Out-Law News 3 min. read

UK ratifies the Unified Patent Court Agreement

Patent lawyers across Europe have welcomed the news that the UK has ratified the Unified Patent Court (UPC) Agreement, but warned that the new system of unitary patent protection and dispute resolution it provides for will need to clear further hurdles before it can become operational.

On Thursday afternoon, the UK government confirmed that the UK has now ratified the UPC Agreement, an international treaty that provides for the creation of a new judicial enforcement framework for resolving disputes over new unitary patents and European patents that are not opted-out from its scope. The announcement came on World Intellectual Property Day.

The move was promised by the government back in November 2016, but the decision by the UK to leave the EU cast doubt on whether the UK would formally ratify or use its potential withdrawal from the new unitary patent and UPC framework as a bargaining chip in the ongoing Brexit negotiations.

In its statement, the government confirmed that there remains uncertainty over the UK's participation in the new UPC system post-Brexit, despite its ratification of the UPC Agreement. The UPC Agreement currently requires countries participating in the new unitary patent and UPC system to be EU members.

"The unique nature of the proposed court means that the UK's future relationship with the Unified Patent Court will be subject to negotiation with European partners as we leave the EU," it said.

For the new UPC system to take effect, at least 13 EU countries, including the three with the most European patents in effect in 2012 – Germany, France and the UK, must pass national legislation to ratify the UPC Agreement. France and the UK have now done so, together with a further 14 countries.

However, Germany has not yet ratified the Agreement. There is an ongoing legal challenge to the proposed reforms in Germany before the country's Constitutional Court. The case is listed to be heard this year, although a precise date has yet to be set. Details of the complaint filed emerged last year.

In its statement, the UK government appeared to suggest that it does not believe the new unitary patent and UPC system will take effect until "at least the end of the expected EU exit implementation period in December 2020".

Patent law experts at Pinsent Masons, the law firm behind Out-Law.com, expressed cautious optimism following the announcement.

London-based expert in patent law in the technology sector Deborah Bould said: "The delay to the UK's ratification caused many commentators in the business and legal communities to question the UK's commitment to the unitary patent package. This announcement will be welcomed by many businesses. The proposed new unitary patents offer greater geographical coverage for single applications; renewal fees will be pegged at a cost effective rates equivalent to the fees charged for European patents in the top 4 EU patenting jurisdictions."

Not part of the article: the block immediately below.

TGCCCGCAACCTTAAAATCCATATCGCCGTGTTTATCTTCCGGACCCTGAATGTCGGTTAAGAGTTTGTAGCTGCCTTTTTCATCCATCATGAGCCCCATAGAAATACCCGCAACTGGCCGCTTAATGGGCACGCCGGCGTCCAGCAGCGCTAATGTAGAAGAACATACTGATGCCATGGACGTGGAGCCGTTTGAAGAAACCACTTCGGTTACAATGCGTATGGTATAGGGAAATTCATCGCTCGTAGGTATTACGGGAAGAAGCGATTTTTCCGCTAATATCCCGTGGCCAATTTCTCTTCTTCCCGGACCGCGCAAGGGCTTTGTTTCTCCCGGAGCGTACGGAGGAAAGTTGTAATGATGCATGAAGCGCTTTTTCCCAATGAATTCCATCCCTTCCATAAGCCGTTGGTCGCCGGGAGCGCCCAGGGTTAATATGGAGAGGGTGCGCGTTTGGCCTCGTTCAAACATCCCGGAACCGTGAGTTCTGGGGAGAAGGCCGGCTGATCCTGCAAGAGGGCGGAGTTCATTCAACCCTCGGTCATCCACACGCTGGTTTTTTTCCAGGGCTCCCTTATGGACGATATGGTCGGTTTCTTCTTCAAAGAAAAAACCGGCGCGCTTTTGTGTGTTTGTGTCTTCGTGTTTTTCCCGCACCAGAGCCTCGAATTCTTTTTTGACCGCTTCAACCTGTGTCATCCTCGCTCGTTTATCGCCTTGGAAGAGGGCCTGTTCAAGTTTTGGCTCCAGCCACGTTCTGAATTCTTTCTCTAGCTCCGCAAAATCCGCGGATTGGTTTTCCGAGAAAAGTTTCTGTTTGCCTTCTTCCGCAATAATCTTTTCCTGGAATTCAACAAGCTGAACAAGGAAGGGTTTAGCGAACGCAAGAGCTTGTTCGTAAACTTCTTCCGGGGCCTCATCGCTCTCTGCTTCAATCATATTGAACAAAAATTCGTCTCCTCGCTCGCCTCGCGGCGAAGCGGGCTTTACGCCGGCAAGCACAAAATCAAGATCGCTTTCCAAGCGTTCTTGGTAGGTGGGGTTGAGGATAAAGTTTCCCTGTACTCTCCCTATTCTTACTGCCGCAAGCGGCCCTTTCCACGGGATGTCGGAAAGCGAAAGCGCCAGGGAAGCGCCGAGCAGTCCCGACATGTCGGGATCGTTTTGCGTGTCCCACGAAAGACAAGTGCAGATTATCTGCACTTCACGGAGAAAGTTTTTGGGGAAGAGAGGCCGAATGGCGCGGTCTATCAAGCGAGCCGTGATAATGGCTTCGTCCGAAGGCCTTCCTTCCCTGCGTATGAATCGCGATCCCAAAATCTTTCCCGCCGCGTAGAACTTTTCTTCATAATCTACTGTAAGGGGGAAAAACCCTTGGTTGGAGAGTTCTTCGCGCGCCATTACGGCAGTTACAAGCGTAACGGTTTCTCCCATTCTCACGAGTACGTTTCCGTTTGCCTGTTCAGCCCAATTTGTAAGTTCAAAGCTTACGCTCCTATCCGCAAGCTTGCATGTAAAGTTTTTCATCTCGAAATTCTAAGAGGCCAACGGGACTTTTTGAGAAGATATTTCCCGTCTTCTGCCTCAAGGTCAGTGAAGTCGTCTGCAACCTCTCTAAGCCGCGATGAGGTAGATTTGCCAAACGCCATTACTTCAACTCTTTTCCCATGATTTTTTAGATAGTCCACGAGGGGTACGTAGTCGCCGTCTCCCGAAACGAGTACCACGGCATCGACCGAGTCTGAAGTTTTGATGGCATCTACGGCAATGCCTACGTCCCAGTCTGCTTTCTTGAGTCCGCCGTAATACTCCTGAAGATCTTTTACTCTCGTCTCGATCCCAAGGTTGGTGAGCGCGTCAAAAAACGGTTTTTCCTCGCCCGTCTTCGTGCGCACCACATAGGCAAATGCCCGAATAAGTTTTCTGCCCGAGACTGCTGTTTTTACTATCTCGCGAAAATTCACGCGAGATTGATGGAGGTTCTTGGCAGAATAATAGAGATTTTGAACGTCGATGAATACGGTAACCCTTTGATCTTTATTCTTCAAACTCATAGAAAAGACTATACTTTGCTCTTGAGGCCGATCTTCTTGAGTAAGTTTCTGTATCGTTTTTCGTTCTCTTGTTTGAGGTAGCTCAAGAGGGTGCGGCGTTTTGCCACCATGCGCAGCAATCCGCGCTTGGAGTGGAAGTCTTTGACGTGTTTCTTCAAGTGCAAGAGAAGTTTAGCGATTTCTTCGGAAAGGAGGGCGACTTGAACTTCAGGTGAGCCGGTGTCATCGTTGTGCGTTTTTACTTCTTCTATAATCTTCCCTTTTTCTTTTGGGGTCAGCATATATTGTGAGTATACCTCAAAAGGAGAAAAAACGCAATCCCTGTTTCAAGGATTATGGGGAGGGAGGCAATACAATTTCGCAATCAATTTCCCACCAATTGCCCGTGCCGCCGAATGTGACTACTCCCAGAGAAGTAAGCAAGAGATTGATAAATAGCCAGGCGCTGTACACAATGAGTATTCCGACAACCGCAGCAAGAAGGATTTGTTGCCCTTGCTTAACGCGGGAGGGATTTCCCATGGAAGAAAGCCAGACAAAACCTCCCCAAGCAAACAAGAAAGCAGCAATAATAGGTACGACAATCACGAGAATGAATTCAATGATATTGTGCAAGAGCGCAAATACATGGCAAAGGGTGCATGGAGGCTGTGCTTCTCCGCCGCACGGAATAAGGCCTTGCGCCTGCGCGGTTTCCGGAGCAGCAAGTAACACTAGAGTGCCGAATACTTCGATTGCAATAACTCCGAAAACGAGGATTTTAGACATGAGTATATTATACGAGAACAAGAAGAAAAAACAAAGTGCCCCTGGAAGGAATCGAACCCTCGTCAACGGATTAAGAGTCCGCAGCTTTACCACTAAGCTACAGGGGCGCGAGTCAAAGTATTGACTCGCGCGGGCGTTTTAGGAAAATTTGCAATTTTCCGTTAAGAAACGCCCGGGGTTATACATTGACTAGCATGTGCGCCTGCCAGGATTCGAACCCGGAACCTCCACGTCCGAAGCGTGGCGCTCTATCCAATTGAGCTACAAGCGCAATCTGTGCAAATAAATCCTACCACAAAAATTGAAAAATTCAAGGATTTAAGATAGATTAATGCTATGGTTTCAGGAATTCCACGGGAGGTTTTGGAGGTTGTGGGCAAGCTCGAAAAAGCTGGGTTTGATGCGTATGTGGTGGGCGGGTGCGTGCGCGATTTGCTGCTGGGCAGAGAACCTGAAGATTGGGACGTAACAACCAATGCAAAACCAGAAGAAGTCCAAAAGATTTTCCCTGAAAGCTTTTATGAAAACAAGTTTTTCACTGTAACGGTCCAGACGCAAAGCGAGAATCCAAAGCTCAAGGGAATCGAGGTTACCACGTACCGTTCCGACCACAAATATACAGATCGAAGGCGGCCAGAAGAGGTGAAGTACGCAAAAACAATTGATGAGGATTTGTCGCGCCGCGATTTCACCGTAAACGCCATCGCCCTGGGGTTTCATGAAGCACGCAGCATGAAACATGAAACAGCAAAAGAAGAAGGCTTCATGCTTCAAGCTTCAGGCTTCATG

"However, there are still two key hurdles to overcome before the new system can become operational. First, the constitutional complaint in Germany. Second, the big question over the UK's participation in the new system post-Brexit. In this regard, there is vigorous academic debate over whether the UPC Agreement will need to be amended, with conflicting opinions on this issue," she said.

Munich-based patent litigator Peter Koch said: "Now that the UK has ratified, the attention will now turn to the constitutional complaint in Germany. The resolution of the case is already eagerly anticipated, but the UK's announcement now means that there will be added pressure on the judges – without the UK's ratification the future of the whole UPC project was not entirely in their hands; now it is."

"Should the UPC project survive the German complaint – and it now appears from the UK government's announcement that we can expect a decision sometime later this year – there is hope for the project to proceed. That is because the people involved in the UPC project from a German perspective would be willing to go a long way to accommodate UK participation post-Brexit," he said.

Paris-based intellectual property lawyer Emmanuel Gougé said: "In France, a large majority within the industry, including MEDEF - the French equivalent of the CBI in the UK - has always been in favour of maintaining the UK in the UPC system, despite Brexit, and certainly sees the UK's ratification as a very positive step."

A further hurdle that needs to be overcome concerns the ratification of the Protocol to the Agreement on a Unified Patent Court on provisional application. The protocol provides for the establishment of the UPC as a legal entity and allows for logistical issues such as the employment of staff and installation of IT systems to be addressed before the new framework becomes operational. During the provisional application phase, businesses will be able to apply to opt out their European patents from the jurisdiction of the UPC.

The Protocol, however, needs to be ratified by at least 13 of the signatories, including the UK, Germany and France, to take effect. At the moment, just 12 countries have completed ratification of the Protocol.

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